What a pleasure to see this classic returned to print. Mr. Mitchell had a wonderful ear in his time, and now almost fifty years later, the tone is still strong, and the places that he told us of are mostly gone. Thankfully, McSorley's is still with us, but the Beefsteak Party (The Second best of the stories) and the theater on Park Row are long gone, as is the Third Avenue El. No one rides that anymore in the summer to cool off. There is a reason why this was voted one of the top 100 pieces of American Journalism in the 20th century by New York University's journalism department. (it placed 84th)
Buy it to read the bit on McSorley's, "The Old House at Home," and buy it to read "All You can Hold for Five Bucks," buy it to read one wonderful story at a time. Its good to see it back.
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Format: Hardcover
I originially bought this book because I am a fan of McSorley's and wanted to learn a little about New York History. I had no previous knowledge of Joseph Mitchell's works, and did not know what to expect. I wondered how someone could write a 350 page book about when bar. Then i soon realized that the book is a compilation of short stories about the characters of the city in the 30's and 40's. Primary source history usually bores me, because it is often dry, about someone consequential, and you have to read through alot for a little interesting information.

But the way Mitchell presents these characters you are drawn in into their plight,eccentricities, or just regular routines. I highly recommend this book to anyone interested in the history of the city, or if you are a fan of the bar and are just curious like myself
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Format: Hardcover Verified Purchase
I have a special interest in McSorley's as my greatgrandfather, Phil McEvoy, lived over his blacksmith shop in 1870 on East 6th St. and could see McSorley's from his front door right down the street that runs between 6th and 7th. Unfortunately for his family he had a special fondness for the "sauce", so I am sure he spent too much time there.....This was a great history and gave me a true flavor of the place.
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By V on February 17, 2011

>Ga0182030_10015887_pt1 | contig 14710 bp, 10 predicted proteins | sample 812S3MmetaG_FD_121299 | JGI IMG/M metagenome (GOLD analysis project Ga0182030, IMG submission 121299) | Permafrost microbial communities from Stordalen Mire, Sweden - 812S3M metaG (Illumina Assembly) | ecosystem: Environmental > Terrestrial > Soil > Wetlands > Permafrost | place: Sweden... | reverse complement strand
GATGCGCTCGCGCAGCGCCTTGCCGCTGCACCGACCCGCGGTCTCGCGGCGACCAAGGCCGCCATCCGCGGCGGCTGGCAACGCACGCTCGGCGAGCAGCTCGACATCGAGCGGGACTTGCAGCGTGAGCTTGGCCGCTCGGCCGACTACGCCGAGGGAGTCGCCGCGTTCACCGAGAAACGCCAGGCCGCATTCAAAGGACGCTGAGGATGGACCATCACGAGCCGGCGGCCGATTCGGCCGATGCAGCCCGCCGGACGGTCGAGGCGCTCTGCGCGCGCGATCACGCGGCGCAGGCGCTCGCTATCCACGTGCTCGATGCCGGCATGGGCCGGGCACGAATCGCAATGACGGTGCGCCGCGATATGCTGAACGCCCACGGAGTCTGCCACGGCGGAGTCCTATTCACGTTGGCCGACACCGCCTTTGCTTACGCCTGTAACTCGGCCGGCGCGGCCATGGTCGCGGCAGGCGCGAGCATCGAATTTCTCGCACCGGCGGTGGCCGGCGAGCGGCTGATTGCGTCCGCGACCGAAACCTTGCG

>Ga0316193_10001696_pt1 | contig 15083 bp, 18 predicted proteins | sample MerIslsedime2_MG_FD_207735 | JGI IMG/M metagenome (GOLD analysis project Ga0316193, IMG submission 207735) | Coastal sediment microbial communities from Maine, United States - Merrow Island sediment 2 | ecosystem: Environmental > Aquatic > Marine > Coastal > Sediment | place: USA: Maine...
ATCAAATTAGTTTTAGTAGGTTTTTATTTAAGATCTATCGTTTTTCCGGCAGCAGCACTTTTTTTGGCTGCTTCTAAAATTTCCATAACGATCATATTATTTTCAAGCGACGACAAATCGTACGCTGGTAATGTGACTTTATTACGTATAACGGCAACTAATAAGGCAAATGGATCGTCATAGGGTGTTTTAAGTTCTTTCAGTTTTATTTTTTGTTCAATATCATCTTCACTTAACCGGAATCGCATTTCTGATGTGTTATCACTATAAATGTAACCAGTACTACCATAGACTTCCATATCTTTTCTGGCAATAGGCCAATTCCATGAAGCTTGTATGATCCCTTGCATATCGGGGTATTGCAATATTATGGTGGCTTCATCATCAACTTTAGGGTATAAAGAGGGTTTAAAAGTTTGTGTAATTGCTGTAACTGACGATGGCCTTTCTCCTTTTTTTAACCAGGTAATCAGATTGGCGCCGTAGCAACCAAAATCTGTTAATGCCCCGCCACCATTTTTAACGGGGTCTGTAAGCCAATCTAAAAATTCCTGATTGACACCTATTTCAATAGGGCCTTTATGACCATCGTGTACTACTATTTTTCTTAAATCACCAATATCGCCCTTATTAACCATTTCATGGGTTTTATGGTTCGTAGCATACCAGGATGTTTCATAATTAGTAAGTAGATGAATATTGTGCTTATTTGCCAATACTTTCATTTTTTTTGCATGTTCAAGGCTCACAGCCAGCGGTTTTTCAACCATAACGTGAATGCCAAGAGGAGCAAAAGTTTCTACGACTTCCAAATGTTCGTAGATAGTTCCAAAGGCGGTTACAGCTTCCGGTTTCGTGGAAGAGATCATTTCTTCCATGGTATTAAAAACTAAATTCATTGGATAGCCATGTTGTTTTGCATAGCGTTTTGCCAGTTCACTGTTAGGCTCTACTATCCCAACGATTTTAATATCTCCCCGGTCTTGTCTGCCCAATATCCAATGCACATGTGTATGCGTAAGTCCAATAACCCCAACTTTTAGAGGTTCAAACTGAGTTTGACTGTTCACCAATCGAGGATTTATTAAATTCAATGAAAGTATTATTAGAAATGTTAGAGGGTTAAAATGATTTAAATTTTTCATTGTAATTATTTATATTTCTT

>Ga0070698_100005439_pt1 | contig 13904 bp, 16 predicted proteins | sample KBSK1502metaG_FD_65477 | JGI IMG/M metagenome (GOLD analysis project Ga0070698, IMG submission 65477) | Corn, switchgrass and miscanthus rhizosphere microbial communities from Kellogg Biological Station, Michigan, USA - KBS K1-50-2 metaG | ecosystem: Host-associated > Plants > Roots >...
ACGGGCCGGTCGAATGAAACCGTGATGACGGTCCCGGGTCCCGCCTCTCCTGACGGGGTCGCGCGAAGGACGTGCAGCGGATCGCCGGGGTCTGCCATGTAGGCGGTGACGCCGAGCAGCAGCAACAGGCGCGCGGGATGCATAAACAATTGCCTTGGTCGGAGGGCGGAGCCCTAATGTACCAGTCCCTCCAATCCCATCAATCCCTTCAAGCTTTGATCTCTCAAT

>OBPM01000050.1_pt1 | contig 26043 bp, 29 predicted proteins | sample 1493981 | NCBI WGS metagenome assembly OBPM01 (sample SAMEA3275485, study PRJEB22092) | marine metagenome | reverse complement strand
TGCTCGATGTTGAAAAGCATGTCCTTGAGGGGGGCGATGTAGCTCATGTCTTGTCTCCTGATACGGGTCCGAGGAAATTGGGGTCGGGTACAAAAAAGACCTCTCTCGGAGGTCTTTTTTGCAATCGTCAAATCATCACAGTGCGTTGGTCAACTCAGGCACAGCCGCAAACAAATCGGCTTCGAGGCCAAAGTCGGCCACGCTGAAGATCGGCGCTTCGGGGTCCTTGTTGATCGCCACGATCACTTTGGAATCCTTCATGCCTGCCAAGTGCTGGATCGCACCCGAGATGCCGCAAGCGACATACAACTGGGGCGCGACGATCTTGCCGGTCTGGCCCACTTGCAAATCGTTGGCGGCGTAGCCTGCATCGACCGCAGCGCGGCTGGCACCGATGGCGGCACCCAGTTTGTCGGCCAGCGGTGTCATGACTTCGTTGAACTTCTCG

Format: Hardcover
Awesome book. I picked it up randomly at the library cause I drank at McSorley's a few times when I used to live in NYC. The best way to describe it: It's as if you had the coolest grandfather ever and he told you stories about strange people he met over the course of his life while you drank a couple beers. I highly recommend it to anyone who's ever lived in NYC. Mitchell is a great storyteller.
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Format: Hardcover
“I sat down on the bucket and told him that one Sunday afternoon in August, 1937, I placed third in a clam-eating tournament at a Block Island clambake, eating eighty-four cherries. I told him that I regard this as one of the few worth-while achievements of my life” (p. 304).

So writes Joseph Mitchell in his essay titled “A Mess of Clams.” Is this stylized prose? Not on your life – his prose isn’t even extraordinary. What is extraordinary is the voice of Joseph Mitchell: direct, down-to-earth, with sentiments and observations unpretentious even in the punctuation – in short, much like the man I imagine Joseph Mitchell to have been if Calvin Trillin’s Foreword is to be believed. And why should it not be?

The following paragraph (from the title piece “McSorley’s Wonderful Saloon,” on p. 19, and from which the entire collection takes its title), is, I believe, as good as any for a second citation: “To a devoted McSorley customer, most other New York City saloons are tense and disquieting. It is possible to relax in McSorley’s. For one thing, it is dark and gloomy, and repose comes easy in a gloomy place. Also, the barely audible heartbeatlike ticking of the old clocks is soothing. Also, there is a thick, musty smell that acts as a balm to jerky nerves; it is really a rich compound of the smells of pine sawdust, tap drippings, pipe tobacco, coal smoke, and onions. A Bellevue intern once remarked that for some mental states the smell in McSorley’s would be a lot more beneficial than psychoanalysis or sedative pills or prayer.”

The last three essays in this collection (beginning with “The Downfall of Fascism in Black Ankle County”) take us back to Mitchell’s birthplace and the fictional town of Stonewall, North Carolina.